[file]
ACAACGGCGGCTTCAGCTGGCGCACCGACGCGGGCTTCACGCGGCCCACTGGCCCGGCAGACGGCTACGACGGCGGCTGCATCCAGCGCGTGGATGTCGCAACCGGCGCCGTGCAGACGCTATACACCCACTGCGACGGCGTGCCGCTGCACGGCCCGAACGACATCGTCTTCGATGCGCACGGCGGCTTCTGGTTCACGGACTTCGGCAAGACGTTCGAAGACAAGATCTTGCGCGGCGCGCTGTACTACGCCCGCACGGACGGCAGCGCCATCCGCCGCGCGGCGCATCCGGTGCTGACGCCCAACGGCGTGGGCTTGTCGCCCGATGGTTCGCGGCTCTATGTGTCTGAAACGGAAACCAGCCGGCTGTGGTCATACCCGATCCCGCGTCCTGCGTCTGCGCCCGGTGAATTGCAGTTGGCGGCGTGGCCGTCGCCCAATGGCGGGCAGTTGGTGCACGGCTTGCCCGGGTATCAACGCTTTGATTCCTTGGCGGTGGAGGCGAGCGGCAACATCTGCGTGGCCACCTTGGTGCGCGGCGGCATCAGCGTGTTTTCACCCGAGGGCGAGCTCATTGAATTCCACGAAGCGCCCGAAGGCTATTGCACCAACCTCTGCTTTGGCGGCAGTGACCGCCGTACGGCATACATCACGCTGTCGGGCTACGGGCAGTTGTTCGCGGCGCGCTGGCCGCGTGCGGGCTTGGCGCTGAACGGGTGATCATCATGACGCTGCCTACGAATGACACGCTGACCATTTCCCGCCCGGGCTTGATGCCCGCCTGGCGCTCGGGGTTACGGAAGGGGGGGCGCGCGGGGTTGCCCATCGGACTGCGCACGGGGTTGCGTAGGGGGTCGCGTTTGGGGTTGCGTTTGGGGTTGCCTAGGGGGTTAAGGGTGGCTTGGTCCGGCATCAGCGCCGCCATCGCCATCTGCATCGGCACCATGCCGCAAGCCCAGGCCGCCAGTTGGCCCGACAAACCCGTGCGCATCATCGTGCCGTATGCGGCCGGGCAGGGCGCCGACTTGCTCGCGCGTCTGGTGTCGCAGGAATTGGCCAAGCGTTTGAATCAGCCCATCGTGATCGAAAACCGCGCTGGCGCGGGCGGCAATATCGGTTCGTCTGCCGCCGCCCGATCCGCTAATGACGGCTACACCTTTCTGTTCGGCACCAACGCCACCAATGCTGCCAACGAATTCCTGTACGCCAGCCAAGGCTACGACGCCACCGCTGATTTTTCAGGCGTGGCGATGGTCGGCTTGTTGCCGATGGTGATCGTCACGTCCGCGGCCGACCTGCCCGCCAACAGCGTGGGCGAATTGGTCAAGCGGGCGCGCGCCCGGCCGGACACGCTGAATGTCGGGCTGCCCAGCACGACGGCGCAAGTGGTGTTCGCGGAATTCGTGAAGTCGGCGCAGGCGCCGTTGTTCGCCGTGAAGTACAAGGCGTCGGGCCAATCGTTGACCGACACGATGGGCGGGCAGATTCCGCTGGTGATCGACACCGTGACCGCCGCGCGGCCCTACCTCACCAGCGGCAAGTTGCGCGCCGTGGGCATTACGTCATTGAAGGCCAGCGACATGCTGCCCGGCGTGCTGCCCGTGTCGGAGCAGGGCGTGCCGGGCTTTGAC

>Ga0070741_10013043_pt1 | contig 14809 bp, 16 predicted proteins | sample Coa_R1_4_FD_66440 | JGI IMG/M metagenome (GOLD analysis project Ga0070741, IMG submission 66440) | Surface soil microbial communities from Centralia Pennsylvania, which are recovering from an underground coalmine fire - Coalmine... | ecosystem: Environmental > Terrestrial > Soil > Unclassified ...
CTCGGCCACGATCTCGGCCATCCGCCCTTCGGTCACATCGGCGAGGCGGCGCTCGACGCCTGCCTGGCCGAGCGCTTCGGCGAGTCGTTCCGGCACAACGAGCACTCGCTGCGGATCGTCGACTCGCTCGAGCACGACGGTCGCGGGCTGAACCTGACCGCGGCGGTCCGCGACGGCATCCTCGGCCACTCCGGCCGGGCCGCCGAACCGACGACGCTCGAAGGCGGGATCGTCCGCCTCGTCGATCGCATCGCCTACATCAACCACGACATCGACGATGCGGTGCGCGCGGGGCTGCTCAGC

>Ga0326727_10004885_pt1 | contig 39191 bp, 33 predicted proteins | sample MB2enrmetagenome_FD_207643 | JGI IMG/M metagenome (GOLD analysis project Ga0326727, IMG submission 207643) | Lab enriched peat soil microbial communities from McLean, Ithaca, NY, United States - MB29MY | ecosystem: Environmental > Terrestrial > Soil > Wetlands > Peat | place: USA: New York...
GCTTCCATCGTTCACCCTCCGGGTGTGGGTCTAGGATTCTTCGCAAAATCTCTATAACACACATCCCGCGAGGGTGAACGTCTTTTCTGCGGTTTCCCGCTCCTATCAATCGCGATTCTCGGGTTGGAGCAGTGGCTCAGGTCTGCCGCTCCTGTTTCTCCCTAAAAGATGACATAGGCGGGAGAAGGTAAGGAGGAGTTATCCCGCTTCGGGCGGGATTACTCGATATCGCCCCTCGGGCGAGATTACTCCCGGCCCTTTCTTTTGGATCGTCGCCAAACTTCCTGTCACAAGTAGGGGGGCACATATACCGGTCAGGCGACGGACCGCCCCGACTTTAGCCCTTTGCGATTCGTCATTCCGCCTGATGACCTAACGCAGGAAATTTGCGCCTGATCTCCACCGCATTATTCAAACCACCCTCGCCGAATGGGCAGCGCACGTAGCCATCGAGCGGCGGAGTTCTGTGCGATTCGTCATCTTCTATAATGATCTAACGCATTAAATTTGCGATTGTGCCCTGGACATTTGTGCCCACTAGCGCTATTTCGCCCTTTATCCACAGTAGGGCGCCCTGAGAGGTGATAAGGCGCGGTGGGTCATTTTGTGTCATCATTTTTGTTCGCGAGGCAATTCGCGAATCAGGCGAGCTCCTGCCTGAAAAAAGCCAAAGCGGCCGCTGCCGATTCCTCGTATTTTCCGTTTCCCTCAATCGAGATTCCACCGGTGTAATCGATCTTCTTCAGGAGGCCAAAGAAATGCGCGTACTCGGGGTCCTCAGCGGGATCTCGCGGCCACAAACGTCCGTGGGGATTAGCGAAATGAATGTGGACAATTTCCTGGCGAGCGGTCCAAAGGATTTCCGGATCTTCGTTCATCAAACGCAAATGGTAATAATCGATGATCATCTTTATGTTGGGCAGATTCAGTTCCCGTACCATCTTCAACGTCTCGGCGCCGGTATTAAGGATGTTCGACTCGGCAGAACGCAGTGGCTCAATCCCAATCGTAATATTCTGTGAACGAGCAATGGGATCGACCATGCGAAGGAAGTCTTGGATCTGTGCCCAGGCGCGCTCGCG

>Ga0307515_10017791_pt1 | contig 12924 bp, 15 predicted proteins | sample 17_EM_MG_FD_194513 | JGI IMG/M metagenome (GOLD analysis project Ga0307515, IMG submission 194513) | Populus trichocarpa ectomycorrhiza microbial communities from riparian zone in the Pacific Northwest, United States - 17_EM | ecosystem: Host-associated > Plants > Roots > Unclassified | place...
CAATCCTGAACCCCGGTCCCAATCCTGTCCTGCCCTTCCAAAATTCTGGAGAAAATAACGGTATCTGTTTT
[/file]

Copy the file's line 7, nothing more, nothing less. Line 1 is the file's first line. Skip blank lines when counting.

CAATCCTGAACCCCGGTCCCAATCCTGTCCTGCCCTTCCAAAATTCTGGAGAAAATAACGGTATCTGTTTT